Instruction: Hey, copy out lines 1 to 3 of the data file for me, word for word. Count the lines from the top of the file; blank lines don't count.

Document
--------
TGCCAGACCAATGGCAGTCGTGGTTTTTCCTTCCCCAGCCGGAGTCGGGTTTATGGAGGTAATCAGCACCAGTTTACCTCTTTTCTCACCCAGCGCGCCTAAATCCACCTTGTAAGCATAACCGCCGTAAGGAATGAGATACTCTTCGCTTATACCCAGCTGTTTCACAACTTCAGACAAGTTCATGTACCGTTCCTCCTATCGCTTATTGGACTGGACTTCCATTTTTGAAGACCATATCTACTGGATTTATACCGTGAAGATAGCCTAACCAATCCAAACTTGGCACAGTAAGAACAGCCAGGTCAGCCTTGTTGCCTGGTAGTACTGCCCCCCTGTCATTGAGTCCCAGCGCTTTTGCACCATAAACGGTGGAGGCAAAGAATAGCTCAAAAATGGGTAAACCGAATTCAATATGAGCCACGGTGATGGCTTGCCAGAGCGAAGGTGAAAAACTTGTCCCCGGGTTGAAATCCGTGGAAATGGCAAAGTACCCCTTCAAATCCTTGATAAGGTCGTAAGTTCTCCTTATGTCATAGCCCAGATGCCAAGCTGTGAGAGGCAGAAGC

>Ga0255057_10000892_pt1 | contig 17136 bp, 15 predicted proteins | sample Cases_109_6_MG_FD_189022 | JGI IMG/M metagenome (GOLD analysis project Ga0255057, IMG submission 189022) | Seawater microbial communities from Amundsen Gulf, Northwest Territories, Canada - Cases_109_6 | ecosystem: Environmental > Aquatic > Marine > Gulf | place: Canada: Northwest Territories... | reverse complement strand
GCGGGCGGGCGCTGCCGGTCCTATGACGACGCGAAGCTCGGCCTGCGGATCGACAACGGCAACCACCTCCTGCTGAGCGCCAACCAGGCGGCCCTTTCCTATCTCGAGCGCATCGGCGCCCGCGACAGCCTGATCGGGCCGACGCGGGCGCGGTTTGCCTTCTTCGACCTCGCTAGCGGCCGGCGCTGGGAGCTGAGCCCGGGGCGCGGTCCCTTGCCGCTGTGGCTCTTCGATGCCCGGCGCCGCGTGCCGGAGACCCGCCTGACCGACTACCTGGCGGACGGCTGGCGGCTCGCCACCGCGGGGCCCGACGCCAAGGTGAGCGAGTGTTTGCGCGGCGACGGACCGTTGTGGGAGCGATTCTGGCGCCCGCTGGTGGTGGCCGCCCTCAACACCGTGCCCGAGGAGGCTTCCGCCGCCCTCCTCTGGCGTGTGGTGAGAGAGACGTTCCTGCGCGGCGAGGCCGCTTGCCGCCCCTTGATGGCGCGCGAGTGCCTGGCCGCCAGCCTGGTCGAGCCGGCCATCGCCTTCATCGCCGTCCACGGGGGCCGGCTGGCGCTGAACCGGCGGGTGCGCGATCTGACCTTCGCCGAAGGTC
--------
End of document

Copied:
TGCCAGACCAATGGCAGTCGTGGTTTTTCCTTCCCCAGCCGGAGTCGGGTTTATGGAGGTAATCAGCACCAGTTTACCTCTTTTCTCACCCAGCGCGCCTAAATCCACCTTGTAAGCATAACCGCCGTAAGGAATGAGATACTCTTCGCTTATACCCAGCTGTTTCACAACTTCAGACAAGTTCATGTACCGTTCCTCCTATCGCTTATTGGACTGGACTTCCATTTTTGAAGACCATATCTACTGGATTTATACCGTGAAGATAGCCTAACCAATCCAAACTTGGCACAGTAAGAACAGCCAGGTCAGCCTTGTTGCCTGGTAGTACTGCCCCCCTGTCATTGAGTCCCAGCGCTTTTGCACCATAAACGGTGGAGGCAAAGAATAGCTCAAAAATGGGTAAACCGAATTCAATATGAGCCACGGTGATGGCTTGCCAGAGCGAAGGTGAAAAACTTGTCCCCGGGTTGAAATCCGTGGAAATGGCAAAGTACCCCTTCAAATCCTTGATAAGGTCGTAAGTTCTCCTTATGTCATAGCCCAGATGCCAAGCTGTGAGAGGCAGAAGC

>Ga0255057_10000892_pt1 | contig 17136 bp, 15 predicted proteins | sample Cases_109_6_MG_FD_189022 | JGI IMG/M metagenome (GOLD analysis project Ga0255057, IMG submission 189022) | Seawater microbial communities from Amundsen Gulf, Northwest Territories, Canada - Cases_109_6 | ecosystem: Environmental > Aquatic > Marine > Gulf | place: Canada: Northwest Territories... | reverse complement strand
GCGGGCGGGCGCTGCCGGTCCTATGACGACGCGAAGCTCGGCCTGCGGATCGACAACGGCAACCACCTCCTGCTGAGCGCCAACCAGGCGGCCCTTTCCTATCTCGAGCGCATCGGCGCCCGCGACAGCCTGATCGGGCCGACGCGGGCGCGGTTTGCCTTCTTCGACCTCGCTAGCGGCCGGCGCTGGGAGCTGAGCCCGGGGCGCGGTCCCTTGCCGCTGTGGCTCTTCGATGCCCGGCGCCGCGTGCCGGAGACCCGCCTGACCGACTACCTGGCGGACGGCTGGCGGCTCGCCACCGCGGGGCCCGACGCCAAGGTGAGCGAGTGTTTGCGCGGCGACGGACCGTTGTGGGAGCGATTCTGGCGCCCGCTGGTGGTGGCCGCCCTCAACACCGTGCCCGAGGAGGCTTCCGCCGCCCTCCTCTGGCGTGTGGTGAGAGAGACGTTCCTGCGCGGCGAGGCCGCTTGCCGCCCCTTGATGGCGCGCGAGTGCCTGGCCGCCAGCCTGGTCGAGCCGGCCATCGCCTTCATCGCCGTCCACGGGGGCCGGCTGGCGCTGAACCGGCGGGTGCGCGATCTGACCTTCGCCGAAGGTC